Occupational diseases span a broad range of human illnesses, many of which
clinically and pathologically are not different from those of non-occupational
origins. They are contracted as a result of exposure to risk factors resulting,
at least partially, from work activities. The diagnosis of occupational
diseases can rarely be established on clinical grounds alone. It is essential
to reveal the link between occupation and disease because of the employers'
responsibility to prevent occupational diseases and the compensation of ill
workers. However, the list of reportable occupational diseases, as well as the
related compensation systems, differs from country to country, making
comparisons considerably more difficult.
According to recent estimates, work-related diseases account for about 200,000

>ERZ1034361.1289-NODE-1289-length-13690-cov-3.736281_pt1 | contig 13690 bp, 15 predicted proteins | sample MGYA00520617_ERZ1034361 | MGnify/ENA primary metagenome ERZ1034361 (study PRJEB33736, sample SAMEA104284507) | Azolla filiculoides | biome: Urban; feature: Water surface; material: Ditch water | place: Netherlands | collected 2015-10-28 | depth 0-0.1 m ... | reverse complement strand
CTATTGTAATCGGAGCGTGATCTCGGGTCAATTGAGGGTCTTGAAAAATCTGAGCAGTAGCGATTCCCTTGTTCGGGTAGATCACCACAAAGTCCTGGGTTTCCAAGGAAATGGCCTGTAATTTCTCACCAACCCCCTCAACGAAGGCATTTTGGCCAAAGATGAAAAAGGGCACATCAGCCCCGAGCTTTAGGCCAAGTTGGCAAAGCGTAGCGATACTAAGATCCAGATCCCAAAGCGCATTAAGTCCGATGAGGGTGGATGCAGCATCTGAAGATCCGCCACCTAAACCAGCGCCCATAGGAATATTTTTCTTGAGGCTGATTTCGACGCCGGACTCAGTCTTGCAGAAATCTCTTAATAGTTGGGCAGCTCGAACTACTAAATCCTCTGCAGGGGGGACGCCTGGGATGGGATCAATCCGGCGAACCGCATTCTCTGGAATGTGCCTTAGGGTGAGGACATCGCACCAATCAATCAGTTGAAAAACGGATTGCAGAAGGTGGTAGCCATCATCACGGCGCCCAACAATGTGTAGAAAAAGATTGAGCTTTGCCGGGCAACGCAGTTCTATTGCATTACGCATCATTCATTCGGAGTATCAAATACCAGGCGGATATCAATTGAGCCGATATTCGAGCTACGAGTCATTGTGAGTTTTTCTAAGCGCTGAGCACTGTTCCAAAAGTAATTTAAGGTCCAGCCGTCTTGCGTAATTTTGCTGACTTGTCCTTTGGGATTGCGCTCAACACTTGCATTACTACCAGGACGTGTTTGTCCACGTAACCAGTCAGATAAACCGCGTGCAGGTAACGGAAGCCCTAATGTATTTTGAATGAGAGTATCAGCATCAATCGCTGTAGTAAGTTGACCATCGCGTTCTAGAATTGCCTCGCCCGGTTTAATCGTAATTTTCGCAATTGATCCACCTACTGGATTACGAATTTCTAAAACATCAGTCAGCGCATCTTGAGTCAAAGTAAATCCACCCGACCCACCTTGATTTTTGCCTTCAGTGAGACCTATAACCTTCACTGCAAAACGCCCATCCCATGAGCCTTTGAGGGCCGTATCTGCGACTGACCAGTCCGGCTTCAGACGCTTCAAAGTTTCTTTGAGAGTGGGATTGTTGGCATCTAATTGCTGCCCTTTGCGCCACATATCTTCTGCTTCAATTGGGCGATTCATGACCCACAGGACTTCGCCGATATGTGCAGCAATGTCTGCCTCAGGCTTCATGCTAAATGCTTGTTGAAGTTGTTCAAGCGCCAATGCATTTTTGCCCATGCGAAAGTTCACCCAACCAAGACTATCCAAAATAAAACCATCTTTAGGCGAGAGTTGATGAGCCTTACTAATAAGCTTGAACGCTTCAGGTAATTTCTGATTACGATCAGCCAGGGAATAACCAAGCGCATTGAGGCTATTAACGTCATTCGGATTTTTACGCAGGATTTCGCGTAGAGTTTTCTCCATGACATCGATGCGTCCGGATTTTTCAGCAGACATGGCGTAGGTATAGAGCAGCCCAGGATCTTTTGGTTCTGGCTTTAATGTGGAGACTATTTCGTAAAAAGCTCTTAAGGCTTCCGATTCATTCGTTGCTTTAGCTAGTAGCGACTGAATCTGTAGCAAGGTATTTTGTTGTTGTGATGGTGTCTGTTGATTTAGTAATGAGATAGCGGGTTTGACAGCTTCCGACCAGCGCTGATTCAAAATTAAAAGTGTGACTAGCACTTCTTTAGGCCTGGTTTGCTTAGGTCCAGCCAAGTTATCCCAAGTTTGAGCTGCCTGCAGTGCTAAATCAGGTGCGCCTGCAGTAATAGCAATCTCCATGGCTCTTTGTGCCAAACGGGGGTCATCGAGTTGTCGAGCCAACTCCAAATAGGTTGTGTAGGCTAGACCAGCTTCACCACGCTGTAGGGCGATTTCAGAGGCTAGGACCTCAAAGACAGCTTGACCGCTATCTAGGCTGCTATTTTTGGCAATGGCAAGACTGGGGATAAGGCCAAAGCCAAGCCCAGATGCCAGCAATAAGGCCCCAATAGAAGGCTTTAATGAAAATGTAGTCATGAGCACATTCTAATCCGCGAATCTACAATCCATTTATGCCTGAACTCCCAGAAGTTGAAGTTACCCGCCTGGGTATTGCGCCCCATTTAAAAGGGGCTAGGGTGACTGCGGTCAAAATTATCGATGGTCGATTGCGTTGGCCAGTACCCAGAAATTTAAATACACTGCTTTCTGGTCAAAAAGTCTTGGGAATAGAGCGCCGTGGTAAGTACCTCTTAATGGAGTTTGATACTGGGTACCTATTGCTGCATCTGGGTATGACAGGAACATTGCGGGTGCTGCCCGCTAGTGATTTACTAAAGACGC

deaths each year in Europe. Work-related ill-health and injury is costing the
European Union 476 billion every year which could be saved with the right
occupational safety and health (OSH) strategies, policies and practices.
EU-OSHA's work on work-related diseases aims to provide an evidence base for
prevention, policy and practice. Another important objective is to provide a
better overview of the extent of the occupational burden of disease.
AplusA-online.de - Source: European Agency for Safety and Health at Work